So we know how to say "She likes a boy." (Puer amo) But that isn't very helpful of a sentence, honestly. Working off of what we know, let's learn a couple of latin sexuality identifiers.
Do you want to make clear to others that you like boys? For this, you'll need to know the word for 'boys'. In latin, plurals are fairly simple- however, they do not involve just tacking an 'S' on the end!
Boy= puer Boys= pueri
Latin is a major root of the romance languages, and all nouns have a gender on them, masculine or feminine. In english, remember, a picture is just a picture. In spanish, french, latin, and others, a picture has a gender.
The gender of the word boy, naturally, is masculine (male). Objects' genders can be hard to guess- luckily, it is fairly easy.
Generally, nouns ending with 'A' are female, nouns ending in 'us' are male. There are some gender neutral ('neuter') nouns out there, but we won't touch them yet.
So look at these words:
It is pretty easy to sort which are male and which are female, right? Words that are assume male/female don't normally have these endings, unfortunately- you have to just memorize them. These are words like boy, man, mother and father.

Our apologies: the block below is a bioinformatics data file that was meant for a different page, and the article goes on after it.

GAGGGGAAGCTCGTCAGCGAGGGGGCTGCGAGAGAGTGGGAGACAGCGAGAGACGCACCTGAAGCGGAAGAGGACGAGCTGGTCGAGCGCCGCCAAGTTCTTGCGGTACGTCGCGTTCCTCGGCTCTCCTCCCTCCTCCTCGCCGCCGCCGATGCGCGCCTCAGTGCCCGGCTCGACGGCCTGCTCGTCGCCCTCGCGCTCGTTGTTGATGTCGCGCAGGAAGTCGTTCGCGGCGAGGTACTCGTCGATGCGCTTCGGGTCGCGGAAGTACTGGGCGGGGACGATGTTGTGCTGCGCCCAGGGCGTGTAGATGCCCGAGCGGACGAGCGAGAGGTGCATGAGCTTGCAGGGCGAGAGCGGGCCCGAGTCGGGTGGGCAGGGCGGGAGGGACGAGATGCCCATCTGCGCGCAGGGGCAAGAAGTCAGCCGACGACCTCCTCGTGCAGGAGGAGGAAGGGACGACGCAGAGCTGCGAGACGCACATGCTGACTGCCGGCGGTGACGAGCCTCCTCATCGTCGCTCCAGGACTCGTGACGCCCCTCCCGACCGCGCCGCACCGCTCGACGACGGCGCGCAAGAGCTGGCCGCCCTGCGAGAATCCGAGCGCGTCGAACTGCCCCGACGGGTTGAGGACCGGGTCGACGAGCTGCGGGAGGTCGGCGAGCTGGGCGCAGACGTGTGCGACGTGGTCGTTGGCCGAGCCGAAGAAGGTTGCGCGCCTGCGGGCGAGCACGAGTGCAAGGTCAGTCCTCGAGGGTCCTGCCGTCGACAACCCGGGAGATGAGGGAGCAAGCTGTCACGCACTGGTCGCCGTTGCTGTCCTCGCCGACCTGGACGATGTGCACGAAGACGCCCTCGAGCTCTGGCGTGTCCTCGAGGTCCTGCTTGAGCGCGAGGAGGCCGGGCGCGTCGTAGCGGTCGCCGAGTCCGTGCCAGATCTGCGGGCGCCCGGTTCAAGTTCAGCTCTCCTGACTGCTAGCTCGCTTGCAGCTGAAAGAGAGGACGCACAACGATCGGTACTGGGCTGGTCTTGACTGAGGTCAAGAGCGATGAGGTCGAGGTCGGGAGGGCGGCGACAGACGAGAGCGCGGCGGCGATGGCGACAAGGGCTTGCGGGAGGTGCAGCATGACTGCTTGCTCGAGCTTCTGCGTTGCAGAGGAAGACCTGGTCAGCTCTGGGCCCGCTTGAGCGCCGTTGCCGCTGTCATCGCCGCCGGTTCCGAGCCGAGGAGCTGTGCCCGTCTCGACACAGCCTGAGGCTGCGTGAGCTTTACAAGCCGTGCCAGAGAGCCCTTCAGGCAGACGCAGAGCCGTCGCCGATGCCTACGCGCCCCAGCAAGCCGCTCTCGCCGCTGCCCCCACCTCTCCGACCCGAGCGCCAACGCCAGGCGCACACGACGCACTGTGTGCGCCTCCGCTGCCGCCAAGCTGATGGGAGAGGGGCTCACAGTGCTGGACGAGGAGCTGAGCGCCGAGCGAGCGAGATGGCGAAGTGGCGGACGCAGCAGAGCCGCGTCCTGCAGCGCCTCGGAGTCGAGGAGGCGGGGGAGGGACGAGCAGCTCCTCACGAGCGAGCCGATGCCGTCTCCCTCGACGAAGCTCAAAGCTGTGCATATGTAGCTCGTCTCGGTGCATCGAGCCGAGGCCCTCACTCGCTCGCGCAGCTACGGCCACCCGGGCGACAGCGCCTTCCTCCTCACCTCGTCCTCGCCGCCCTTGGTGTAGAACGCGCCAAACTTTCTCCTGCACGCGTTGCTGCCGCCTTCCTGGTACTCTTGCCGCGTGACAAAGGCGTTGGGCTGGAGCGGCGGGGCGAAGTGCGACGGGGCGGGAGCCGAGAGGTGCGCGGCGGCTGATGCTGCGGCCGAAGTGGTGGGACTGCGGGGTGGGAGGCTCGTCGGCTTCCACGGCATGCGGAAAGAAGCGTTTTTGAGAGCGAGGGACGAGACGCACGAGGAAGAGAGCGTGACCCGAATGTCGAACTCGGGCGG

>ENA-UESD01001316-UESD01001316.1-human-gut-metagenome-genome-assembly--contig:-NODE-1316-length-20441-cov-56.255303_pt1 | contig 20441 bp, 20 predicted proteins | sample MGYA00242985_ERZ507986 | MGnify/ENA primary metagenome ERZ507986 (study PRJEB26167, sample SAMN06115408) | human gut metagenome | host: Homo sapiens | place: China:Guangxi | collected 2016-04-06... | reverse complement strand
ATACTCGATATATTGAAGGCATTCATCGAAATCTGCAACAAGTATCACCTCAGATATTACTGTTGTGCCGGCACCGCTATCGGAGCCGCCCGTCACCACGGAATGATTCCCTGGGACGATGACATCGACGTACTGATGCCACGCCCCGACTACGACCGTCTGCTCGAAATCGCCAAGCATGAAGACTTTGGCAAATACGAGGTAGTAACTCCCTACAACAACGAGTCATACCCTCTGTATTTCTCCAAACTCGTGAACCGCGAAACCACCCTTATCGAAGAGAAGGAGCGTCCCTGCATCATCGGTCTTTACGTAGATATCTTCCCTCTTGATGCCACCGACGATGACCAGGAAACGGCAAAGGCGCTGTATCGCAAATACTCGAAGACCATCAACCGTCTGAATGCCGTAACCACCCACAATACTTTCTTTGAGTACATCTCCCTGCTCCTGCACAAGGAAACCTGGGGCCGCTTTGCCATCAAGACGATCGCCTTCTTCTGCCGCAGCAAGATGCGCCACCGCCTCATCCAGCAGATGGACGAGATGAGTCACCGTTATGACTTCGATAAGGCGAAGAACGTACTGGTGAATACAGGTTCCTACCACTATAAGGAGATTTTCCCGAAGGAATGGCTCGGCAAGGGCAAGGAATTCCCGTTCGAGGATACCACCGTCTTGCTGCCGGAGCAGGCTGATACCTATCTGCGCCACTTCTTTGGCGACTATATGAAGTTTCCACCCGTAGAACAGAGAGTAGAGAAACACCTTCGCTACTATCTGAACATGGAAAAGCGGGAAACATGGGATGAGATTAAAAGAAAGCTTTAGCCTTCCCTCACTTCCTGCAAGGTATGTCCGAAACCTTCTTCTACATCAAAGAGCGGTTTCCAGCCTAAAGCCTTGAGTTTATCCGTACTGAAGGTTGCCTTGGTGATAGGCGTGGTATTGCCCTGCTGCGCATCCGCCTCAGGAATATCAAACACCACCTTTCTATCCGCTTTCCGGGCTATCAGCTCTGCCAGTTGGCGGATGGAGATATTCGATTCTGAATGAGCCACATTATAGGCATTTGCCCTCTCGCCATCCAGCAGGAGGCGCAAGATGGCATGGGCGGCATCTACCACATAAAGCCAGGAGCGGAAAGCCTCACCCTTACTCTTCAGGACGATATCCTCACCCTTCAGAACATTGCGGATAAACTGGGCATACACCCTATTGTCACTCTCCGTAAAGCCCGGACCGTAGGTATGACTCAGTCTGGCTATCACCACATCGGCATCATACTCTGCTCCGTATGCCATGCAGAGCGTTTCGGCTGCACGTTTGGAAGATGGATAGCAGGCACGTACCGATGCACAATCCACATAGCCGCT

NOW TO PLURALIZE.
Feminine plural is 'ae'
masculine plural is 'i'
So can you pluralize the words above? I'll post the below, but take a moment and just quickly check that you know how this works.
SO. There is that! Looking at puella (girl), I'm sure you can figure the plural is 'Puellae'!
Puer, as mentioned above, is a weird word. Our plural is pueri.
So what to do with our new knowledge but make statements about sexuality.
Remember the words from last chapter. Can you form these simple sentences? :)
One quick new word to help us out...
And a reminder, since I realize we are moving pretty fast.
Amare= to like/love
Basic noun endings=
"She doesn't like boys"
"I like boys and girls"
"He doesn't like boys or girls."
"You like girls"
Nice and simple, right? Now what if you want to ask someone something?
Questions in latin are a lot like questions in english- they end with a question mark. Otherwise, there is one simple word you need to know:
This makes any sentence a question, and attaches to the verb. Romans didn't use punctuation, so this would stand in for the question mark. However, we DO use punctuations. Combine both for a clearer sentence!
So we would say:
"Do you like boys?"
Again, latin translates quite blockily- it us up to you to read between the lines and makes things more sensical. The above sentence, literally, is "You like boys?" The 'do you like' is politely implied.